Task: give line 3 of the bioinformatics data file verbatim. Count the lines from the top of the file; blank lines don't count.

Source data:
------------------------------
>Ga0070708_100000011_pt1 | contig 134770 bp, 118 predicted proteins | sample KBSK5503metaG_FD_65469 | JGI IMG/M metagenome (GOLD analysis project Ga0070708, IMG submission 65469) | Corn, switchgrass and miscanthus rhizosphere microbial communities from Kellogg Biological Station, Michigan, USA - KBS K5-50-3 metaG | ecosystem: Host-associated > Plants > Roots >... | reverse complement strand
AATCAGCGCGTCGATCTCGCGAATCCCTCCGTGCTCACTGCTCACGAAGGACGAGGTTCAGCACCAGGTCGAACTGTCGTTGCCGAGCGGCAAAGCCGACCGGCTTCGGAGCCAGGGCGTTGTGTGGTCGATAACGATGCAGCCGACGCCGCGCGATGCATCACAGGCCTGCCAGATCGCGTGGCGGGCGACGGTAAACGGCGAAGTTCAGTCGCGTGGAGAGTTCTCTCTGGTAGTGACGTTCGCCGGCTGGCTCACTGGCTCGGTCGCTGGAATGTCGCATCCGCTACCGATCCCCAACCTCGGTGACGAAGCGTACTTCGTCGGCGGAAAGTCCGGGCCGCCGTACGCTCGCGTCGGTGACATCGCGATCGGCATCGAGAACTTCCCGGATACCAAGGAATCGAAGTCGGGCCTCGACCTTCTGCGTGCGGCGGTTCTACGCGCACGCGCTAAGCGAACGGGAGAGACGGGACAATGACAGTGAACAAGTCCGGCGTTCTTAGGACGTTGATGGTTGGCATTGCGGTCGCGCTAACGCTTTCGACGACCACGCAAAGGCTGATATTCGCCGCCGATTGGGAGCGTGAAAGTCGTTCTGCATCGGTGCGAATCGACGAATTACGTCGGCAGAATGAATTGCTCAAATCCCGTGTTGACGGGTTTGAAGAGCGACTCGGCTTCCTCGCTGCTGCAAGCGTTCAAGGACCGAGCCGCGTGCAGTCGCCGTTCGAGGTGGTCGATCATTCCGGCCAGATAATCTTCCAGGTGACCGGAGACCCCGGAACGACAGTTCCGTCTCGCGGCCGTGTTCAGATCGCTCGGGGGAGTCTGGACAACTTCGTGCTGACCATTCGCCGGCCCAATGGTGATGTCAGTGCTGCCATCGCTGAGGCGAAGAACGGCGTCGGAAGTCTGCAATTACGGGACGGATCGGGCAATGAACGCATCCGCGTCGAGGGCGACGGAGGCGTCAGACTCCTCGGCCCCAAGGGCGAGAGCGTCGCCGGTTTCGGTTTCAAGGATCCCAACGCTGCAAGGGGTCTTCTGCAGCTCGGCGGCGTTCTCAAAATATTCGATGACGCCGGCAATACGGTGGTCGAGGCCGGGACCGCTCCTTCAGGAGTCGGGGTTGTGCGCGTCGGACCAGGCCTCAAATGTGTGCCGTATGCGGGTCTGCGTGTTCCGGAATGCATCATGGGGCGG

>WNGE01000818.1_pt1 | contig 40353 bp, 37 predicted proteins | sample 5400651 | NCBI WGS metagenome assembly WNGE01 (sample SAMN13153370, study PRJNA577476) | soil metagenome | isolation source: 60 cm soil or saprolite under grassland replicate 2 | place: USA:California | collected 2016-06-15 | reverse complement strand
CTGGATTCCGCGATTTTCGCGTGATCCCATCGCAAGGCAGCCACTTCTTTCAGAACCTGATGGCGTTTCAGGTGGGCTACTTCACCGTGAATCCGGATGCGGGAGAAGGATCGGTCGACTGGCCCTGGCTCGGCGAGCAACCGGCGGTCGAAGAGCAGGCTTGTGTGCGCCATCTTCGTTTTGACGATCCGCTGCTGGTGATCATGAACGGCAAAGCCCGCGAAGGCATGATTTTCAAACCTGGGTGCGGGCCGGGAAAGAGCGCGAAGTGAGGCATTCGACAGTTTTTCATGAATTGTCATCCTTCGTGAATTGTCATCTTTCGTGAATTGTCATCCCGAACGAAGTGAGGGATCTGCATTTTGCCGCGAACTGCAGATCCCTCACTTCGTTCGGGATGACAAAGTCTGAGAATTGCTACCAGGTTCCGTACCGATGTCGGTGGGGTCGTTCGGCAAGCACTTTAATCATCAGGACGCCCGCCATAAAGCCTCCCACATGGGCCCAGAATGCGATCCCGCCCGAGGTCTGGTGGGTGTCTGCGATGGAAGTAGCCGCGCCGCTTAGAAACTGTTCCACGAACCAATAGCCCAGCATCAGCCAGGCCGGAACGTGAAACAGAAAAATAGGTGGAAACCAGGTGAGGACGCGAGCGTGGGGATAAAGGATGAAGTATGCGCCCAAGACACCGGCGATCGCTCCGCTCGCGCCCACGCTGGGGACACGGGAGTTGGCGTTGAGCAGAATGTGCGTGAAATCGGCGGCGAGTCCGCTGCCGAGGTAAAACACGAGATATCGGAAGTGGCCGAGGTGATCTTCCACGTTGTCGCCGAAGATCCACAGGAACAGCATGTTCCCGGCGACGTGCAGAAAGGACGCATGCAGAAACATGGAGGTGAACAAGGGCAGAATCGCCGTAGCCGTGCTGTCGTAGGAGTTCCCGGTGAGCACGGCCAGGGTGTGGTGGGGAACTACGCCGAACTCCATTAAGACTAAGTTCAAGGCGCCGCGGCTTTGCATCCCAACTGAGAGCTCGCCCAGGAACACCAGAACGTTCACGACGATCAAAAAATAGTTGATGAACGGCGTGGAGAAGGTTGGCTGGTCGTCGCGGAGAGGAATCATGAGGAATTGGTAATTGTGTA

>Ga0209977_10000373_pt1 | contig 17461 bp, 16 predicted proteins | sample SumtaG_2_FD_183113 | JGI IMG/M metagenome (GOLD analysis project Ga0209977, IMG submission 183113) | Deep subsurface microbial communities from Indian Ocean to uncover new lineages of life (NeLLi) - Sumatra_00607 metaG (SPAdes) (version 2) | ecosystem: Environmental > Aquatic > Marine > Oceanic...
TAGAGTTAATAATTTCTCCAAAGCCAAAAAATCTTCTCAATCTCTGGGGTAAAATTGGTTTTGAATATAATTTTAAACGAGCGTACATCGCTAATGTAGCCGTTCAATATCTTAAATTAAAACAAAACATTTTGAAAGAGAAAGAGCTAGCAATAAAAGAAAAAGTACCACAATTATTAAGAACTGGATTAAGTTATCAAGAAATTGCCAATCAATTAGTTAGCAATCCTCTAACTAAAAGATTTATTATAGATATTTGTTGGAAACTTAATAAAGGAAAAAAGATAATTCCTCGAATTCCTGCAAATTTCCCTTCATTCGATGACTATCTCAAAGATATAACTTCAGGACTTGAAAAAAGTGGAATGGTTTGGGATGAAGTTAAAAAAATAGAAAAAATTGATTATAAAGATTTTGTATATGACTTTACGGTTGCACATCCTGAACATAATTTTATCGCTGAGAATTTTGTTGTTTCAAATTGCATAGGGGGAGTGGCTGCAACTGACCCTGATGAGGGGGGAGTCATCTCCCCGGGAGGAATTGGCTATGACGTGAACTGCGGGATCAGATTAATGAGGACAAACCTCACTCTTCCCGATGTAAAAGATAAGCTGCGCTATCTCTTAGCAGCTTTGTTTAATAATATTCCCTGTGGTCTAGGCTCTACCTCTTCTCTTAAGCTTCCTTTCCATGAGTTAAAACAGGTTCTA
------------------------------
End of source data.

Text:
>WNGE01000818.1_pt1 | contig 40353 bp, 37 predicted proteins | sample 5400651 | NCBI WGS metagenome assembly WNGE01 (sample SAMN13153370, study PRJNA577476) | soil metagenome | isolation source: 60 cm soil or saprolite under grassland replicate 2 | place: USA:California | collected 2016-06-15 | reverse complement strand